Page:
Monument to the Liberators of Soviet Latvia and Riga from the German Fascist Invaders, or as it is known by locals as “Victory Memorial” is a semi-abandoned memorial complex situated in Victory Park, Riga.
This memorial complex was commissioned in 1985 and designed by sculptors Ļevs Bukovskis and Aivars Gulbis to commemorate the Soviet Army’s victory over Nazi Germany and her allies in World War 2. It comprises of a 249 foot / 76 meters tall obelisk, decorated with 5 golden stars and on either side of the obelisk are a bronze statue of 3 soldiers and a statue of Mother Motherland. The obelisk is decorated with five stars as each star symbolises a year in the war.
The park which houses the memorial complex, was created and opened in 1909 by Tsar Nicholas II as Latvia was then part of the Russian Empire. In 1917, Latvia declared independence from the Russian Empire, but this wasn’t formally recognized until 1919 when Latvia defeated the West Russian Volunteer Army. In honour of this defeat and liberation, the park was renamed to Victory Park in 1923.
This memorial complex is quite controversial in Latvia as many Latvians view it as not only as a symbol of Soviet Victory in World War 2 but also as a symbol of the Soviet re-occupation of Latvia. The monument’s obelisk is known as “Moscows Finger” amongst many Latvians.
In 1997, 2 members of the Latvian ultra-nationalist group, Pērkoņkrust, died when bombing the memorial complex. The memorial suffered minor damage and 6 people were arrested and sentenced for up to three years in prison for their involvement.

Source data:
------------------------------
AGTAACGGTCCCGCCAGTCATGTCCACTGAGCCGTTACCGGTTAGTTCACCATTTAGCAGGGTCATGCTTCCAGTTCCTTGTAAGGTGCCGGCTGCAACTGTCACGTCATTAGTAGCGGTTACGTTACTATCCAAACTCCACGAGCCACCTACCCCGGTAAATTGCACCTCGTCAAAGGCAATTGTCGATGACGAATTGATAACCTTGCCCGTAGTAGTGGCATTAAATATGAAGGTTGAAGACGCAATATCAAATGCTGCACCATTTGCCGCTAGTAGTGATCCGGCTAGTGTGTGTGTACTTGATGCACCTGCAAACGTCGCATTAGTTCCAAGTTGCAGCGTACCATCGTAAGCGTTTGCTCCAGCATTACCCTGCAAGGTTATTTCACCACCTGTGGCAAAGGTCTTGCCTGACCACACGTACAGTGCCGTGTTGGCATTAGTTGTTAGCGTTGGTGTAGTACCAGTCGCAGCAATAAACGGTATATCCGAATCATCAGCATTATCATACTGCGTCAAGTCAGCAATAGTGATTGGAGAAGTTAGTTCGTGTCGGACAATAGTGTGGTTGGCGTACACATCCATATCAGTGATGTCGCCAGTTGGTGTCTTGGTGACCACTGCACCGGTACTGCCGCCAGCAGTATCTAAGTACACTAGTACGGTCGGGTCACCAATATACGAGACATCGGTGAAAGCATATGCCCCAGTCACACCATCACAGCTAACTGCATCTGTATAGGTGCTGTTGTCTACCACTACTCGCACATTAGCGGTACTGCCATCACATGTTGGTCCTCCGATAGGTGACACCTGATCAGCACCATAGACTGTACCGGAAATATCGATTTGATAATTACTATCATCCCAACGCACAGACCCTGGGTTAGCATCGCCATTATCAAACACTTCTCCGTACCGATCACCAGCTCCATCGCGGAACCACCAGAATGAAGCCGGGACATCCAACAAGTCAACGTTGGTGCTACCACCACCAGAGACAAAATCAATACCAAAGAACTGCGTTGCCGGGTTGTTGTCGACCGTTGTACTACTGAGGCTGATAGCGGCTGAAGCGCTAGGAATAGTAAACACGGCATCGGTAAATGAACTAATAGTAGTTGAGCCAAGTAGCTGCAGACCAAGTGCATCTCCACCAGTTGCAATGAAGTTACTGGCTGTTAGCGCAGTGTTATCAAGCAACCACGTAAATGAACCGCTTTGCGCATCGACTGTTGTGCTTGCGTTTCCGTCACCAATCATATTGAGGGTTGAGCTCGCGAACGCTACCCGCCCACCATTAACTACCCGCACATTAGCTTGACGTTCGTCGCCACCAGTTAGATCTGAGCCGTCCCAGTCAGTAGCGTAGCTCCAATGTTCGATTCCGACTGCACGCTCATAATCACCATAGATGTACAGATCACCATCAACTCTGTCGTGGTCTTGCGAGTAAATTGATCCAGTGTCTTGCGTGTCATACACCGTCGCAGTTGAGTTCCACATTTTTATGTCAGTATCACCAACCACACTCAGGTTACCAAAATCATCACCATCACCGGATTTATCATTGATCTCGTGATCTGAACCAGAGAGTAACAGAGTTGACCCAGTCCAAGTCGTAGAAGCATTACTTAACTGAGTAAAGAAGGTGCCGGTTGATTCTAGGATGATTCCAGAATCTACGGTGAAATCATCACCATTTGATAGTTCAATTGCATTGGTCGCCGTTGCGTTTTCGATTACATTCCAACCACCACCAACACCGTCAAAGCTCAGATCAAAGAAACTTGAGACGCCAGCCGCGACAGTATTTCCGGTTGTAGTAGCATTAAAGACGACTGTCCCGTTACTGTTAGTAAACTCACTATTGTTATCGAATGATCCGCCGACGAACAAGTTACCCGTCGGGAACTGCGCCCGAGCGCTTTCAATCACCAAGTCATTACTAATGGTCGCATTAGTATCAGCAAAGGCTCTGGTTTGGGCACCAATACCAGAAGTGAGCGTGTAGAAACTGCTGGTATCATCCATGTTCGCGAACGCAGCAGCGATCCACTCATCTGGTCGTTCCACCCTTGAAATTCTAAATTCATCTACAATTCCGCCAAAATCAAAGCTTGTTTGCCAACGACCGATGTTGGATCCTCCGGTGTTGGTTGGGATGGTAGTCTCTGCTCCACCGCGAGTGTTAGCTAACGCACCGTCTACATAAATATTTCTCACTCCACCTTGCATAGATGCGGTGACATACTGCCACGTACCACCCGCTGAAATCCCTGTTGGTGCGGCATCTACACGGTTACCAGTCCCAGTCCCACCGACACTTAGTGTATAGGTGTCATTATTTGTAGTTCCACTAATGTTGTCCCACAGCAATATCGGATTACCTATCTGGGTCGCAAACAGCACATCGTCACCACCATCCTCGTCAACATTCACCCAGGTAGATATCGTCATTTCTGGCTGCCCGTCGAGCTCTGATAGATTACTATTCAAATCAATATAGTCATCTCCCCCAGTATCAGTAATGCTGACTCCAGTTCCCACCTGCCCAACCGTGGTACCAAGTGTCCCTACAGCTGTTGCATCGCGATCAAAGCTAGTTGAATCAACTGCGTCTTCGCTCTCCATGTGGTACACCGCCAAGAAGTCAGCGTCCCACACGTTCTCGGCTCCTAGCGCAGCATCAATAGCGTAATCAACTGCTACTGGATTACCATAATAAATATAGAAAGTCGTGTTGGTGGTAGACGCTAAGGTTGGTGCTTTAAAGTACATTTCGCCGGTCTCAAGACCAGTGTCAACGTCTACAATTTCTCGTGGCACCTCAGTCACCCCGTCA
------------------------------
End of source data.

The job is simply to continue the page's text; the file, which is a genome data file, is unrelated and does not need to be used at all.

During 2013, 11,000 signatures where collected online via ManaBalss.lv petitioning to remove the monuments and to redesign Victory Park to commemorate the victory in 1919 over the West Russian Volunteer Army instead.
In 2019 a similar petition had more than 10,000 signatures calling for its removal. A counter petition by the Latvian Russian Union headed by Tatjana Ždanoka called for the protection of all monuments against Nazism including Victory Memorial. This petition garnered more than 22,000 signatures.
Following the Russian invasion of Ukraine, the Latvian Prime Minister, Arturs Krišjānis Kariņš, went on to say that the removal of the monument was “inevitable”. On May 12th, the Latvian Parliament voted to remove the legal protections preventing its demolition. The following day, Riga City Council voted to remove it.
We visited in June 2022 and the monument was cordoned off and under heavy police protection. Riga City Council had a target completion date of November 2022 for it to be removed. It was demolished on the 25th August 2022.
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